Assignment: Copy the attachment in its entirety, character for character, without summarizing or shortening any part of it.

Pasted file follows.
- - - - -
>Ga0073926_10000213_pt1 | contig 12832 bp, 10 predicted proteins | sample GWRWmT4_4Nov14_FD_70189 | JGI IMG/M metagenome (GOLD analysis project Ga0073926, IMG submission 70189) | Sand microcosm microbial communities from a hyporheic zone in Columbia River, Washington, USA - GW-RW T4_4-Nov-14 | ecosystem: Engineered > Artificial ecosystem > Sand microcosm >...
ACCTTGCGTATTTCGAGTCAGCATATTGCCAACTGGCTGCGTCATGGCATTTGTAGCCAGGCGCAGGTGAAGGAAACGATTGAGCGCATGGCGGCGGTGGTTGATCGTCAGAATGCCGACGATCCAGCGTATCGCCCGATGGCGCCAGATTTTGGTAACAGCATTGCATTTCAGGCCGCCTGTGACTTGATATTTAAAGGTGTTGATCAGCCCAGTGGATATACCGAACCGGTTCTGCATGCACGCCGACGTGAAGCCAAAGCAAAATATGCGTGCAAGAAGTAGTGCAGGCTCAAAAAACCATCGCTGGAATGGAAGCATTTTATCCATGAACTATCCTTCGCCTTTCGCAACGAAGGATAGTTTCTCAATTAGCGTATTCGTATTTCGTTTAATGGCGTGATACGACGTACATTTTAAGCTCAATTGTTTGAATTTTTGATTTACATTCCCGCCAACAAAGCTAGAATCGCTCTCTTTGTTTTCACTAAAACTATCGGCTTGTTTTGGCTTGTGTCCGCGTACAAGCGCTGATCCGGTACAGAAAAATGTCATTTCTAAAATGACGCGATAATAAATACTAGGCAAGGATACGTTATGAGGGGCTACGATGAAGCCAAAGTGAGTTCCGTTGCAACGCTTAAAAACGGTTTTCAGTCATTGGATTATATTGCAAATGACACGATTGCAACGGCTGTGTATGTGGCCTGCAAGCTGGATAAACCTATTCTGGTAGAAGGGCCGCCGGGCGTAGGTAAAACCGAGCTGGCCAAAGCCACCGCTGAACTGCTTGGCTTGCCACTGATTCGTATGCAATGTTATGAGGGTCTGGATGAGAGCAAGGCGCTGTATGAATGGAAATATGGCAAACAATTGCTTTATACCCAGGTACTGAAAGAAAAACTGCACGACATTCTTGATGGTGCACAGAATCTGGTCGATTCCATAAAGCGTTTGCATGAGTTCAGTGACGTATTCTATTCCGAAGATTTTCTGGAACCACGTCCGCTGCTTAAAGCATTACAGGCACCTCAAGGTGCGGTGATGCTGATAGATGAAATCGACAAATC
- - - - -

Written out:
>Ga0073926_10000213_pt1 | contig 12832 bp, 10 predicted proteins | sample GWRWmT4_4Nov14_FD_70189 | JGI IMG/M metagenome (GOLD analysis project Ga0073926, IMG submission 70189) | Sand microcosm microbial communities from a hyporheic zone in Columbia River, Washington, USA - GW-RW T4_4-Nov-14 | ecosystem: Engineered > Artificial ecosystem > Sand microcosm >...
ACCTTGCGTATTTCGAGTCAGCATATTGCCAACTGGCTGCGTCATGGCATTTGTAGCCAGGCGCAGGTGAAGGAAACGATTGAGCGCATGGCGGCGGTGGTTGATCGTCAGAATGCCGACGATCCAGCGTATCGCCCGATGGCGCCAGATTTTGGTAACAGCATTGCATTTCAGGCCGCCTGTGACTTGATATTTAAAGGTGTTGATCAGCCCAGTGGATATACCGAACCGGTTCTGCATGCACGCCGACGTGAAGCCAAAGCAAAATATGCGTGCAAGAAGTAGTGCAGGCTCAAAAAACCATCGCTGGAATGGAAGCATTTTATCCATGAACTATCCTTCGCCTTTCGCAACGAAGGATAGTTTCTCAATTAGCGTATTCGTATTTCGTTTAATGGCGTGATACGACGTACATTTTAAGCTCAATTGTTTGAATTTTTGATTTACATTCCCGCCAACAAAGCTAGAATCGCTCTCTTTGTTTTCACTAAAACTATCGGCTTGTTTTGGCTTGTGTCCGCGTACAAGCGCTGATCCGGTACAGAAAAATGTCATTTCTAAAATGACGCGATAATAAATACTAGGCAAGGATACGTTATGAGGGGCTACGATGAAGCCAAAGTGAGTTCCGTTGCAACGCTTAAAAACGGTTTTCAGTCATTGGATTATATTGCAAATGACACGATTGCAACGGCTGTGTATGTGGCCTGCAAGCTGGATAAACCTATTCTGGTAGAAGGGCCGCCGGGCGTAGGTAAAACCGAGCTGGCCAAAGCCACCGCTGAACTGCTTGGCTTGCCACTGATTCGTATGCAATGTTATGAGGGTCTGGATGAGAGCAAGGCGCTGTATGAATGGAAATATGGCAAACAATTGCTTTATACCCAGGTACTGAAAGAAAAACTGCACGACATTCTTGATGGTGCACAGAATCTGGTCGATTCCATAAAGCGTTTGCATGAGTTCAGTGACGTATTCTATTCCGAAGATTTTCTGGAACCACGTCCGCTGCTTAAAGCATTACAGGCACCTCAAGGTGCGGTGATGCTGATAGATGAAATCGACAAATC